The Scottish Housing Regulator today published September’s monthly dashboard report. This report is designed to help the Scottish Government and social landlords to understand the continuing impact of the Coronavirus pandemic and to support the work of the Social Housing Resilience Group.
Since April, all social landlords provide the Regulator with a monthly return of a small set of key measures that focus on the main areas of impact on landlords’ operations.
The dashboard for September shows that the number of people who applied to local authorities as homeless has fallen for the second month in a row since the Regulator started collecting monthly returns from social landlords, with a 3% reduction on the August figures. For the first time there has been a small drop in the number of households in temporary accommodation by 1% from the previous month; although 14,200 households remain in temporary accommodation at the end of September. The number of lets has increased in September by 17% on the previous month with 38% of lets going to people who are homeless. Arrears figures are down marginally this month and this is the first time this has happened since April.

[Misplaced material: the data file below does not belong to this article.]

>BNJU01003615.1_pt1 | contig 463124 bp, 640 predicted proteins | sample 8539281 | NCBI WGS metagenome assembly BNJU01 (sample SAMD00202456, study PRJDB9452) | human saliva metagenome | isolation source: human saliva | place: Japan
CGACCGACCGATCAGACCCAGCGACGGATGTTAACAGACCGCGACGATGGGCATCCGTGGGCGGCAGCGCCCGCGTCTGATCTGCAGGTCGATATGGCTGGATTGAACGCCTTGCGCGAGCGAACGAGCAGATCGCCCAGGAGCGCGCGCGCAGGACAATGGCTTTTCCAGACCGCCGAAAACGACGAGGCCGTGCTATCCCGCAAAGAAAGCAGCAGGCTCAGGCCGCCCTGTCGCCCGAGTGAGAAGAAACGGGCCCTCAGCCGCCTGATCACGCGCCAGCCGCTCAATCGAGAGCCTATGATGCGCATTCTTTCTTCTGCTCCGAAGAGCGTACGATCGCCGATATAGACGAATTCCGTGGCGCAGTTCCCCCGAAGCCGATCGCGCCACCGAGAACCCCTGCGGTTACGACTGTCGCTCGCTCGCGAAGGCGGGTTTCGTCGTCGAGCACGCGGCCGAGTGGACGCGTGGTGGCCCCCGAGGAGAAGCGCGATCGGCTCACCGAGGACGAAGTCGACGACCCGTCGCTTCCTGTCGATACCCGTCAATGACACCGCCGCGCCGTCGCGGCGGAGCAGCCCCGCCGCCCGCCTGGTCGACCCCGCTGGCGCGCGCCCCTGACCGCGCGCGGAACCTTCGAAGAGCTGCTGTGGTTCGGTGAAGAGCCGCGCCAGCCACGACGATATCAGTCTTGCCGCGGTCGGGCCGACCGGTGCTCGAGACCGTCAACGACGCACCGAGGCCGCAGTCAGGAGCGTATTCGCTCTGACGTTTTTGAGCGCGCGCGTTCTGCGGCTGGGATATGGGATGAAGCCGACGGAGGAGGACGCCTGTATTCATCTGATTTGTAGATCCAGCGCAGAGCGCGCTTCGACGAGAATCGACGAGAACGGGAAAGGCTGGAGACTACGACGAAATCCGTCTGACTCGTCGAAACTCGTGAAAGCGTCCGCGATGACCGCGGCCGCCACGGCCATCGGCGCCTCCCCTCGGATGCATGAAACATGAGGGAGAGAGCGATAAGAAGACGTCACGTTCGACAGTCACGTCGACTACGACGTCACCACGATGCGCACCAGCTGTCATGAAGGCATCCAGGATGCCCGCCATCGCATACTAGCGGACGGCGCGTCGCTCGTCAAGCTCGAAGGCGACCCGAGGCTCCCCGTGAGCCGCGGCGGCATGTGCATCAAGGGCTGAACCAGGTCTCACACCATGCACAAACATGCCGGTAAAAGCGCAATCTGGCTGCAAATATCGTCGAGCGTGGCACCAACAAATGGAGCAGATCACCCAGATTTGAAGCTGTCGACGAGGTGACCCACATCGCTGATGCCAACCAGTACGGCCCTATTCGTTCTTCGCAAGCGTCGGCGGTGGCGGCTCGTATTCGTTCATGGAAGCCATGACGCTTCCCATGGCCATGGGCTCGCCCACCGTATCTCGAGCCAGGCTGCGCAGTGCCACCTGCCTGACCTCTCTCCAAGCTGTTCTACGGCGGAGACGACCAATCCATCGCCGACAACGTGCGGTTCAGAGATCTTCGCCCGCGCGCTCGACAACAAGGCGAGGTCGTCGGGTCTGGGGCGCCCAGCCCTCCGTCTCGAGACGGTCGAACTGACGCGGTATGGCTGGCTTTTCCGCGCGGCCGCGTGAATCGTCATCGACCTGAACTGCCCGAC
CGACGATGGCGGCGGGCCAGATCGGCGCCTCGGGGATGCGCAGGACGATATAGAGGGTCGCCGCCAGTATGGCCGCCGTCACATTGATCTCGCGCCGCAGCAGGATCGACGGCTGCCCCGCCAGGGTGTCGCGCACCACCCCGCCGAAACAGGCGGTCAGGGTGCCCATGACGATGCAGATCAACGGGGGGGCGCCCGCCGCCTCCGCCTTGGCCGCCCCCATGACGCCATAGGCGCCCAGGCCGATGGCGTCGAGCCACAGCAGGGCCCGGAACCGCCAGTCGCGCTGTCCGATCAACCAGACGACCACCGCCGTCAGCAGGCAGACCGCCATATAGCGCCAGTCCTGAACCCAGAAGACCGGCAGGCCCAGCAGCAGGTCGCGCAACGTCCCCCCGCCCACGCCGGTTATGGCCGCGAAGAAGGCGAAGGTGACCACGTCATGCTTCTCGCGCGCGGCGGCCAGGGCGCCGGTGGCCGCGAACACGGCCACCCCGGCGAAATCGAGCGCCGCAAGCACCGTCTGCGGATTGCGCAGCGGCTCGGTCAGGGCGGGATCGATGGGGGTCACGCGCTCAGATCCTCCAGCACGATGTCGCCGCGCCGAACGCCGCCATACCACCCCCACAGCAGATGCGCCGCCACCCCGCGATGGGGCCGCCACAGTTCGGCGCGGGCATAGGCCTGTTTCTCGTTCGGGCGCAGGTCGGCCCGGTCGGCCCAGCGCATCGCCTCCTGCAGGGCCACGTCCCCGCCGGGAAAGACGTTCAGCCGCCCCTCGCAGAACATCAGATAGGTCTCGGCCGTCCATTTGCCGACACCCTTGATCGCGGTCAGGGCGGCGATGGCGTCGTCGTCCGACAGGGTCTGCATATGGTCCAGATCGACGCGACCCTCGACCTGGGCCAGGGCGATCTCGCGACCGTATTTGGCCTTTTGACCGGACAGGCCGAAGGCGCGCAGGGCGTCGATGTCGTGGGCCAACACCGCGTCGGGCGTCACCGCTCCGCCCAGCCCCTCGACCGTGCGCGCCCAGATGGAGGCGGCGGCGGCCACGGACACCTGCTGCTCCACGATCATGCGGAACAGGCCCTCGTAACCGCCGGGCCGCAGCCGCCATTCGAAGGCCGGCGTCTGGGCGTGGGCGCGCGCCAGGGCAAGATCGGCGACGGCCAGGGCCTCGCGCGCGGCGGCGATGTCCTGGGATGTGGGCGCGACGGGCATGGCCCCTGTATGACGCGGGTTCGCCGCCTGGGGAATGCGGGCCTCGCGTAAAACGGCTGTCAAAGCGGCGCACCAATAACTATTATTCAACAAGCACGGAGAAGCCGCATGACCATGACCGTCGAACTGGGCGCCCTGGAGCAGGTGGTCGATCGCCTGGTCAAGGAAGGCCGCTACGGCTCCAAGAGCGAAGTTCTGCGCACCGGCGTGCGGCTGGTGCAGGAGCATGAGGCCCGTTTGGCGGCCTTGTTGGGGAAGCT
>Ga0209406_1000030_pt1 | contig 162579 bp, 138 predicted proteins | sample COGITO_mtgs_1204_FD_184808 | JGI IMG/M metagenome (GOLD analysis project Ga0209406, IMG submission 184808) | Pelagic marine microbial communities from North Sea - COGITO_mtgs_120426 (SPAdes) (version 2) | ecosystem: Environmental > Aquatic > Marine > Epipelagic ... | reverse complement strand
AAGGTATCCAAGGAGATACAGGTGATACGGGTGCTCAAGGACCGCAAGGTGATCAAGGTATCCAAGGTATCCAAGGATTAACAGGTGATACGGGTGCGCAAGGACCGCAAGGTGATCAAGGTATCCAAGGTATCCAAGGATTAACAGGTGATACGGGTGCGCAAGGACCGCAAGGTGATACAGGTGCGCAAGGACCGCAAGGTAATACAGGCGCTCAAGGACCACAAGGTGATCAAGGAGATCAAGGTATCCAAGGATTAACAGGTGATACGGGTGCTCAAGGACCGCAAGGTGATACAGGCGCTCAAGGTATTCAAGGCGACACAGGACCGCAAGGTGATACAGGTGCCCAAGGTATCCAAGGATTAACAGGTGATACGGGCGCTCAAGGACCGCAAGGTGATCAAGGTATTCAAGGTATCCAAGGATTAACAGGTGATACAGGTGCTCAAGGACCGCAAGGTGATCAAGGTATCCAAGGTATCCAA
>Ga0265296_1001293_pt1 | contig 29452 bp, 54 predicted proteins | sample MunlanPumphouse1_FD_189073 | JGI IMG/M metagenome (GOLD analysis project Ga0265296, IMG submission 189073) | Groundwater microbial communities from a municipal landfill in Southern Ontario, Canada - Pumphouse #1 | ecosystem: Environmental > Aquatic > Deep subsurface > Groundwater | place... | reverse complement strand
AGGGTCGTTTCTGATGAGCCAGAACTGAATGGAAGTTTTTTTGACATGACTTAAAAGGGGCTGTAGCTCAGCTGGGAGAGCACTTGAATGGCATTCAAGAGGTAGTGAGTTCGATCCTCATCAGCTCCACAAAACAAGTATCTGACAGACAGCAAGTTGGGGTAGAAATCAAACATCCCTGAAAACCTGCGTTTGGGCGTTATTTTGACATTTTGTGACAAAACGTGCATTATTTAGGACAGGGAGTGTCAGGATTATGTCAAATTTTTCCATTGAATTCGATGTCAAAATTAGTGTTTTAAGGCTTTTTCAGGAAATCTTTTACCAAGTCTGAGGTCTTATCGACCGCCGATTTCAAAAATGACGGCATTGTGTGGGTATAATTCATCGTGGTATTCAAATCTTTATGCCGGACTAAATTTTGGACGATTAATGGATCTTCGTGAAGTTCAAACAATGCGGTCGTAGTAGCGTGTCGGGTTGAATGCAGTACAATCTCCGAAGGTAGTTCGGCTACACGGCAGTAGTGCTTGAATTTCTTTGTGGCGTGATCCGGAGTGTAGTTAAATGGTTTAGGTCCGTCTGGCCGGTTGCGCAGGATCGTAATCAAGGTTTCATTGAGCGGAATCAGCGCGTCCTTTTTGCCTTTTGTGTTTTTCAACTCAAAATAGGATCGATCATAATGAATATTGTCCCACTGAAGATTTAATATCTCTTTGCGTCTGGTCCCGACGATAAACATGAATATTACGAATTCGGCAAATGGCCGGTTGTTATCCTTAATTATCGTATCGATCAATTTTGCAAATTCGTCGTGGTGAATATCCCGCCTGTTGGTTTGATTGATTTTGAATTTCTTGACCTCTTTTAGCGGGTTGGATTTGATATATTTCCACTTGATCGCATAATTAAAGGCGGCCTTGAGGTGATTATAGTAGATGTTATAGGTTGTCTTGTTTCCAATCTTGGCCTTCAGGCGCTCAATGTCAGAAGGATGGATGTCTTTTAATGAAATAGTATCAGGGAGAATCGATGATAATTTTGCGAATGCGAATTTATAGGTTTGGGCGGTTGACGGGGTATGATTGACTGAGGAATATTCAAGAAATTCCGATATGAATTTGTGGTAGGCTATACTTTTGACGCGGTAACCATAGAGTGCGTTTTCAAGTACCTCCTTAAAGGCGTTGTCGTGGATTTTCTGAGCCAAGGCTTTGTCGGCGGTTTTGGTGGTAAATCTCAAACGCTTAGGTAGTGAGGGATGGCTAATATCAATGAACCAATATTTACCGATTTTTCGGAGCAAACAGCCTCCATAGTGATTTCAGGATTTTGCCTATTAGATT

The published dashboards and full dataset are available here.
Landlords are due to submit the next monthly return on 7 November.
The Regulator has committed to continue to work closely with the Social Housing Resilience Group to monitor the impact of the pandemic on landlords.
Notes to editors
- The Scottish Housing Regulator was established on 1 April 2011 under the Housing (Scotland) Act 2010. Its objective is to safeguard and promote the interests of tenants and others who use local authority and RSL housing services. The Regulator operates independently of Scottish Ministers and is accountable directly to the Scottish Parliament. It assumed its full regulatory responsibilities on 1 April 2012. The Regulator consists of the Chair and seven Board members. More information about the Regulator can be found on its website at housingregulator.gov.scot
- SHR sets out how it regulates social landlords in its published framework – Regulation of Social Housing in Scotland.